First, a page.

Early yesterday morning, I was sitting in my back yard with my wife drinking coffee and watching birds. At some point, I mentioned off-hand that I needed something to blog about. I had several ideas, but I couldn’t think of anything I could take from that nebulous realm of “wouldn’t it be cool…” to something that a reader would actually bother reading. After a couple more sips, my wife says emphatically, “I know what you should write about…god damn global warming!” I laughed and finished my coffee…and by finished, I mean got another cup.
The conversation got me to thinking about what really bothered me about discussions involving not just climate change, but a sundry of scientific topics. It’s not whether or not people agree or disagree with the theory of, say, climate change…it’s the concept of belief. When you hear, read, or are involved in discussions involving “hot” topics such as climate change or evolution, the counter-argument is typically phrased, “I just don’t believe in X.” In the case of climate change, I have been told many times, “I don’t believe in climate change” or “I don’t believe that climate change is man-made.”
Of course, the word “belief” is not off limits in science. I, for instance, believe that the graviton, the particle that mediates the force of gravity (and gives name to this blog!) exists. There is, of course, good reason to have such a belief given the Standard Model of particle physics that predicts its existence. Indeed, in the same way, it is perfectly valid for someone to state that they do not believe in, say, climate change. The key difference is that if scientific evidence is presented to me that the graviton does not exist, I will happily reformulate my belief to something that more closely represents Nature. In contrast, many (not all) people who do not believe in climate change, evolution, or whatever, maintain that belief even when presented with scientific evidence to the contrary. In this case, the word “belief” is really taking on a synonymic definition with “faith”…and, as the Bard said, therein lies the rub.
Science is built upon facts that are assembled into theory. The term “fact” here means something which is, at present, known to be true. These facts and theories are not immutable; indeed, they can be altered or completely disproven over time. In the 19th century, when men wore top hats, had long beards, and posed for awkward daguerrotypes, physicists believed that heat transfer from object to object was facilitated by an ethereal “liquid” called the caloric. This material would pass from hot objects to cold objects and gave physical form to heat, making it a “substance” like matter. It was a very successful theory and predicted a great many things. It moved to the wayside, however, as the atomic picture of matter emerged; under this theory, heat is known to be a transfer of energy that cannot be used to perform mechanical work. No one today believes that the caloric exists, though it does provide a convenient mathematical framework to explore some aspects of heat transfer. The point is, science had an idea, it worked great, and when it was shown to be incorrect, science moved on. Added bonus: this is where the term calorie comes from.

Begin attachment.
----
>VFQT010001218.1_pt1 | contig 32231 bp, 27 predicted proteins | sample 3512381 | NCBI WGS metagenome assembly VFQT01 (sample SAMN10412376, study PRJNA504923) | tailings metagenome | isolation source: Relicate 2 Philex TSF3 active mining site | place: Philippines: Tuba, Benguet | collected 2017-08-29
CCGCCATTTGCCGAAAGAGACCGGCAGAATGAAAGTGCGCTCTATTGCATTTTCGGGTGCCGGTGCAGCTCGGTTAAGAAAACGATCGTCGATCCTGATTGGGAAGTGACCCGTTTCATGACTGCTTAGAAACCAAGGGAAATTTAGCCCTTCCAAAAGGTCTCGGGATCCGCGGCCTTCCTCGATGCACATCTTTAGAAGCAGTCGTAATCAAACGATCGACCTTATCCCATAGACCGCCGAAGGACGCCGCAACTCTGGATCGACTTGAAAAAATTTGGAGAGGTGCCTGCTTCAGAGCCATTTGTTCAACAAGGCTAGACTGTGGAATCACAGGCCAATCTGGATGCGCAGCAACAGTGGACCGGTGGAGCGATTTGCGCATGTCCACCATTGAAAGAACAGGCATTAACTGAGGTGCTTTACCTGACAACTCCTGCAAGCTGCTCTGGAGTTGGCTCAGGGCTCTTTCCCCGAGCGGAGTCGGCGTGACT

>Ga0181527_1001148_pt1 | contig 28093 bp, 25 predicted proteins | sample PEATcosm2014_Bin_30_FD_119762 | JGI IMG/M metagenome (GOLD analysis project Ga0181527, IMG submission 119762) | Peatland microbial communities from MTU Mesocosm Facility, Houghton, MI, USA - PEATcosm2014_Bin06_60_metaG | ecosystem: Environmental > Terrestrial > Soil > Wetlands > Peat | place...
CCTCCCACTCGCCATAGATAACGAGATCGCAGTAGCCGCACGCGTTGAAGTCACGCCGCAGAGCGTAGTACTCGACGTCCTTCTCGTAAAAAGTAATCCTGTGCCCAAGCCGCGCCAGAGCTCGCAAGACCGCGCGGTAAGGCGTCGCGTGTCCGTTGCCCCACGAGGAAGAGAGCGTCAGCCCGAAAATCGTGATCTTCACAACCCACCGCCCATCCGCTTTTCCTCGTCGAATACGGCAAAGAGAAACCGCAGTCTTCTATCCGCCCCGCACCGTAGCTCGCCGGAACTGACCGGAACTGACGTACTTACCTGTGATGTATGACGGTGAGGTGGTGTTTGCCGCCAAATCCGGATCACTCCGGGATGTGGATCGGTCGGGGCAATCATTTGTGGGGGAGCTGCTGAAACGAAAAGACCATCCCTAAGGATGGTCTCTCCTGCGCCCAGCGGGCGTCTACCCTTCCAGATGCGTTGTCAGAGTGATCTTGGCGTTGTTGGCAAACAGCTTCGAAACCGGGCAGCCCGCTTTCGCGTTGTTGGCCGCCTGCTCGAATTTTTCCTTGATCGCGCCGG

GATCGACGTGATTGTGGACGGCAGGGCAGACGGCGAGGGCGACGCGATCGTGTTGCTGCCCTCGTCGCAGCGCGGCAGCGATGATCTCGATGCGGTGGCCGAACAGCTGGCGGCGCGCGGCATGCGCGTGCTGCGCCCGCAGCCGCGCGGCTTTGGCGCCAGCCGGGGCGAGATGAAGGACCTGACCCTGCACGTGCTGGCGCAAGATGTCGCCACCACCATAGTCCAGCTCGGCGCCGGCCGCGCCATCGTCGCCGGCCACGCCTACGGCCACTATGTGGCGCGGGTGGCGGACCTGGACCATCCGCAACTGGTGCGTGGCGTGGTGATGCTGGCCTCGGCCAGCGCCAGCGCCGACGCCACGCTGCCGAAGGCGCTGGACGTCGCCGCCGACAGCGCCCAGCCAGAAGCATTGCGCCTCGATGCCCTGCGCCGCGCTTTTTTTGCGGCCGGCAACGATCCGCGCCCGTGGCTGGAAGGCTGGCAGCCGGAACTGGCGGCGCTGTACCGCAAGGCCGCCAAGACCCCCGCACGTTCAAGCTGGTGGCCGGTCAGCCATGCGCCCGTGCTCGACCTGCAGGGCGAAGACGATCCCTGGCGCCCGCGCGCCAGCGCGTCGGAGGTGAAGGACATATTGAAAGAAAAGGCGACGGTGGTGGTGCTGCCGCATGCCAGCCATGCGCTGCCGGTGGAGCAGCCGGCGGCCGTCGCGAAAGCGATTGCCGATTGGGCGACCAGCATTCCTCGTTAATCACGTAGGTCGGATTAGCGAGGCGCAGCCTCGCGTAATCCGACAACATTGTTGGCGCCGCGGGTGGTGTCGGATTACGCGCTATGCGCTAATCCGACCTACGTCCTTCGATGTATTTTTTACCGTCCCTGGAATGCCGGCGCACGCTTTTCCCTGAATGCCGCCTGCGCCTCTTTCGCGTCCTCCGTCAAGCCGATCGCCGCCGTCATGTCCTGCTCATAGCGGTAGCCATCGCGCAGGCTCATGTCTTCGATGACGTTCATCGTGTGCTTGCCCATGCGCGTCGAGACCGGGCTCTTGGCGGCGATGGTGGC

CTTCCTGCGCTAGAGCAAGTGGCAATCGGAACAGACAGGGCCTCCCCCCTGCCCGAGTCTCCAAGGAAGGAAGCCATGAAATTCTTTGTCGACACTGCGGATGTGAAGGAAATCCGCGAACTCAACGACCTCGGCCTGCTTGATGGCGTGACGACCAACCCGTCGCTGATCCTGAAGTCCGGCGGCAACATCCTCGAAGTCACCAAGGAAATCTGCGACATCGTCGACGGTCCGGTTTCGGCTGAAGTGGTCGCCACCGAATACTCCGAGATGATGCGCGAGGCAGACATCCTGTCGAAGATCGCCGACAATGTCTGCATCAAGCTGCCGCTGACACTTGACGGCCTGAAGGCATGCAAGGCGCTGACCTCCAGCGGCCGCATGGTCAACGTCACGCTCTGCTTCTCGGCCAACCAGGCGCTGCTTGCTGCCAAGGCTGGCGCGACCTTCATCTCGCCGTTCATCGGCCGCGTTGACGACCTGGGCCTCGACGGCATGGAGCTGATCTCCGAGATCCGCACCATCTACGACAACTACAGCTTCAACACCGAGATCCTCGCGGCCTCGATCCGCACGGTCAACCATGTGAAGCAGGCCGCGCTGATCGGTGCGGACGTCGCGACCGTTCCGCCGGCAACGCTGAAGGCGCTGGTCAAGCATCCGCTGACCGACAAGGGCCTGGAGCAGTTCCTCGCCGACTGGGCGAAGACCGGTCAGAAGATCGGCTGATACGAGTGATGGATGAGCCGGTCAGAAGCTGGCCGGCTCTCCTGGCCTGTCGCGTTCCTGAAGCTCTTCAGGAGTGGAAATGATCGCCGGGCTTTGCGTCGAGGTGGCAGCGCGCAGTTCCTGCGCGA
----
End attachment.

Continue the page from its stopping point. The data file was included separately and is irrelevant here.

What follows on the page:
In contrast to this series of events, people who have a faith-based belief that something like climate change is false can be presented with evidence contrary to that belief all day and still hold on to it. Now, when I say faith-based belief, I’m not talking about a religious belief. I’m merely stating that if you take something on faith, by definition, it can’t be disproven. This stance, of course, has no place in science…indeed, a faith-based belief is not a scientific belief. As such, it is apples and oranges to respond to a scientific statement with faith-based belief.
Take the Flat Earth Society. This is a group of people who believe that the Earth is indeed flat. In case you don’t believe me, check this out. Despite a ridiculous amount of evidence to the contrary, they unwaveringly believe that “the earth is a flat disk centered at the North Pole and bounded along its southern edge by a wall of ice, with the sun, moon, planets, and stars only a few hundred miles above the surface of the earth.” If you believe this to be true, you must be taking it on faith as you have most certainly left scientific thought behind.
I suppose that’s what it all boils down to, belief in the process of science. If you accept that science forms the framework of rational thought and that the theories it produces are indeed “of Nature”, then you are more than willing to adjust your thinking as evidence is presented on a topic. If, however, you hold to a belief on a topic unyieldingly, even in the face of overwhelming evidence, then you must have issue with the fundamental nature of science itself.
Let me note that this argument only holds for a certain body of knowledge. Climate change and evolution, for instance, clearly fall in the domain of scientific thought. Religious concepts, such as the existence of God and such, do not fall in this domain. The existence of God, for instance, can never be proved or disproven. As such, attempting to use science to, say, disprove God is as fallacious an argument as refuting climate change because of a faith-based belief that it is not true.
So, what’s the moral of the story? If you wish to discuss a scientific topic, you must be prepared to accept facts that are given. In addition, you should be able to present facts that support your claim. Conversely, if you wish to discuss a faith-based topic, you must be prepared to discard scientific, evidence-based thought, as it does not apply. Note that this does not invalidate faith-based ideas, it merely points out that the scientific method is derived from experiment and, if no experiment can be performed, then the scientific method, an therefore science itself, does not apply.